A recent ruling of the Court of Appeal means that employers will be able to access information on old minor convictions when carrying out criminal record checks on potential employees.
Following complaints from five people, the Information Commissioner issued enforcement notices against five Chief Constables to compel the deletion of the old convictions. On appeal, the Information Tribunal ruled that the convictions should be deleted from the police national computer as their retention was an infringement of principles 3 and 5 of the Data Protection Act 1998 – namely that the data held was excessive and being kept for longer than was necessary.
Four of the complaints arose following the disclosure of convictions as a result of a request for information by the Criminal Records Bureau (CRB). The fifth arose following a request by the individual concerned to see information held about her.
The Tribunal’s decision was appealed. The Court of Appeal stressed that the issue here was not the retention of the records per se but the fact that this meant that the information held could therefore be disclosed.
The Court held that providing the purpose for which data is kept is lawful, it can be processed by the data controller for any purpose which was identified when details were provided to the Information Commissioner’s Office for inclusion on the register of data controllers. The register is available to members of the public for inspection so that they can find out how personal information is being processed by data controllers. In this case, one of the purposes identified by the police of retaining old data on the national computer is so that an accurate record of convictions can be supplied to the Crown Prosecution Service, the courts and the CRB. As this record needs to be complete, the retention of the old data could not be said to be excessive nor was it held for longer than was necessary for the purpose.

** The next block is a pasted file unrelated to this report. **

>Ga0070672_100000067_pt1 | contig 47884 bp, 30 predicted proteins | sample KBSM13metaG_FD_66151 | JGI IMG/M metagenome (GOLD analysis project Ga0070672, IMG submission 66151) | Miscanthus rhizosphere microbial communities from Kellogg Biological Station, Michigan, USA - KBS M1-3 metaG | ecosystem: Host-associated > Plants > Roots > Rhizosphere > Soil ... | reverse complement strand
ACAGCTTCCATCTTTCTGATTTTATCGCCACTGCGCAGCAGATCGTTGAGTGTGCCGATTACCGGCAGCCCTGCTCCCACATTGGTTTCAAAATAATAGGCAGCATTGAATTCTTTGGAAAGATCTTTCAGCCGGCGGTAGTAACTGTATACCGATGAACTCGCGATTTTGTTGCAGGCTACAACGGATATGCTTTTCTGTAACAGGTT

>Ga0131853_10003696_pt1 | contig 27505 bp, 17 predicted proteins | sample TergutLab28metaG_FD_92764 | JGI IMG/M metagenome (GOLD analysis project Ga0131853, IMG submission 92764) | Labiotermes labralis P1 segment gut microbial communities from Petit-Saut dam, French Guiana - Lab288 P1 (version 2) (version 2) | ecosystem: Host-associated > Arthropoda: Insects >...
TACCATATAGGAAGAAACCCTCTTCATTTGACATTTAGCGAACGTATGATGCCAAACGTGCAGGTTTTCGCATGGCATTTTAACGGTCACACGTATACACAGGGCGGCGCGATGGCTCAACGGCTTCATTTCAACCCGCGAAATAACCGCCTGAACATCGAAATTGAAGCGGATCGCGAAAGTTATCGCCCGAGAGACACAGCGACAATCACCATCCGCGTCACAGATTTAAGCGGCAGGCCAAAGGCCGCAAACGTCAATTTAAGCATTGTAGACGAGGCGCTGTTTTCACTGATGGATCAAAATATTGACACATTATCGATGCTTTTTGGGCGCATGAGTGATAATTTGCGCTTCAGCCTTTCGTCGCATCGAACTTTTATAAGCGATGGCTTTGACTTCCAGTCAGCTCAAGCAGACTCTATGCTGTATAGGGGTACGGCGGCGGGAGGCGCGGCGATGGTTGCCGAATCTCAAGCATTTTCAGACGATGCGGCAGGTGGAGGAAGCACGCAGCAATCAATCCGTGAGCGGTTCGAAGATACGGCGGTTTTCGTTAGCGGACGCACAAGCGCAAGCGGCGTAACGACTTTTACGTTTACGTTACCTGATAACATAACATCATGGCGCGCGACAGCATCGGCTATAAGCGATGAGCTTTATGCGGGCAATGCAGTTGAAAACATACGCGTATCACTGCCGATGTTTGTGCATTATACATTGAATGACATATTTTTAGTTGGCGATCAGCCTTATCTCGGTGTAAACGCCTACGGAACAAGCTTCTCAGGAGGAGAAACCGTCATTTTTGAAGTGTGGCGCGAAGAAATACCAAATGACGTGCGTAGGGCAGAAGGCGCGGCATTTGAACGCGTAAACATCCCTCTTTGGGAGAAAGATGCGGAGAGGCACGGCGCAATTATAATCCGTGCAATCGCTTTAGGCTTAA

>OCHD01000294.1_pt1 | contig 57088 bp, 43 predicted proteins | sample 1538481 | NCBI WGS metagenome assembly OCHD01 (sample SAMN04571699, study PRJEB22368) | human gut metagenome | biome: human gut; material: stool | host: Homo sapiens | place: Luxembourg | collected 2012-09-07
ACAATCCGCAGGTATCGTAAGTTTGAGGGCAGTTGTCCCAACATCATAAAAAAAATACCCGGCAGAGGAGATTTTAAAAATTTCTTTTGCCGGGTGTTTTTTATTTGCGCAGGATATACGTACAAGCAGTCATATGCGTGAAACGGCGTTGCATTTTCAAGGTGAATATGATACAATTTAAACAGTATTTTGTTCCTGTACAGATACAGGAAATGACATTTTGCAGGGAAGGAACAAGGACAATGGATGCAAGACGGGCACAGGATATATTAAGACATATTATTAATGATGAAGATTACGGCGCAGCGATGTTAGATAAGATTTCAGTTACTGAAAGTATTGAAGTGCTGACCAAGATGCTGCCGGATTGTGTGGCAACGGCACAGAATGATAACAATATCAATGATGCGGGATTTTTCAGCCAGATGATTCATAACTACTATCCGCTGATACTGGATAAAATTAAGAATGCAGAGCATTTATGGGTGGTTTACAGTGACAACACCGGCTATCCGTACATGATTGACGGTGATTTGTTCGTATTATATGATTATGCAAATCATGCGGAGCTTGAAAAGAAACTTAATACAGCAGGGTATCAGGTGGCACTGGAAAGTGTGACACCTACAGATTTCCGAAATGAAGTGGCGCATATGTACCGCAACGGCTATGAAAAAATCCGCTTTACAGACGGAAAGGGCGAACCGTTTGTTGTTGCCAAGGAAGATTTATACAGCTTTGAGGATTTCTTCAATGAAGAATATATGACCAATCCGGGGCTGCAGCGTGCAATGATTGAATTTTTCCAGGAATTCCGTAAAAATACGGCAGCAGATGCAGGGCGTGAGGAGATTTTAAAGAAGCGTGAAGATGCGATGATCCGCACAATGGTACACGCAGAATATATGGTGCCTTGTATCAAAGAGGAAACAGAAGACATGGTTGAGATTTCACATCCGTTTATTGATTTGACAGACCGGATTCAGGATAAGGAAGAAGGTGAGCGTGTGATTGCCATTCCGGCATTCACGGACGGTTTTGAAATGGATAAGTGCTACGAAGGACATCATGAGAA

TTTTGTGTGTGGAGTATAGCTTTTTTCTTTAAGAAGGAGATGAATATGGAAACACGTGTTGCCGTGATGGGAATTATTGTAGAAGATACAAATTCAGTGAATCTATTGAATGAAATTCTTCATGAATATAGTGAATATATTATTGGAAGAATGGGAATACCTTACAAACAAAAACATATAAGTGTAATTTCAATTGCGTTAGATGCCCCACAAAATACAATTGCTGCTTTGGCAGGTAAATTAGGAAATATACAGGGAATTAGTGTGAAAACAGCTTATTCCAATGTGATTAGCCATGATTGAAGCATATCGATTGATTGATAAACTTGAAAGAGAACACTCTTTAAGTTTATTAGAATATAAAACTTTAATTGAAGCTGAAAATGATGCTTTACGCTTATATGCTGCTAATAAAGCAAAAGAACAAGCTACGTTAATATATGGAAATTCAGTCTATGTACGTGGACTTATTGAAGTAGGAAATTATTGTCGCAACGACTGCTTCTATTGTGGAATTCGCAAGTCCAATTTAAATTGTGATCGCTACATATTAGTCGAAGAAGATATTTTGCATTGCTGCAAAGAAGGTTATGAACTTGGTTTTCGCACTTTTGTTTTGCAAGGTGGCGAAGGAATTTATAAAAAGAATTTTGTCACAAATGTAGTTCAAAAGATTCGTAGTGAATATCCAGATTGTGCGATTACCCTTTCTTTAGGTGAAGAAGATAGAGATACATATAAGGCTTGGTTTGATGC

The Court went on to say that if the police reasonably believed that keeping a record of all convictions, however old or minor, was useful to them, they should not be denied the right to do so. Furthermore, the circumstances in which information on old convictions would be disclosed would be those in which a job applicant would anyway have to answer truthfully if questioned on the subject.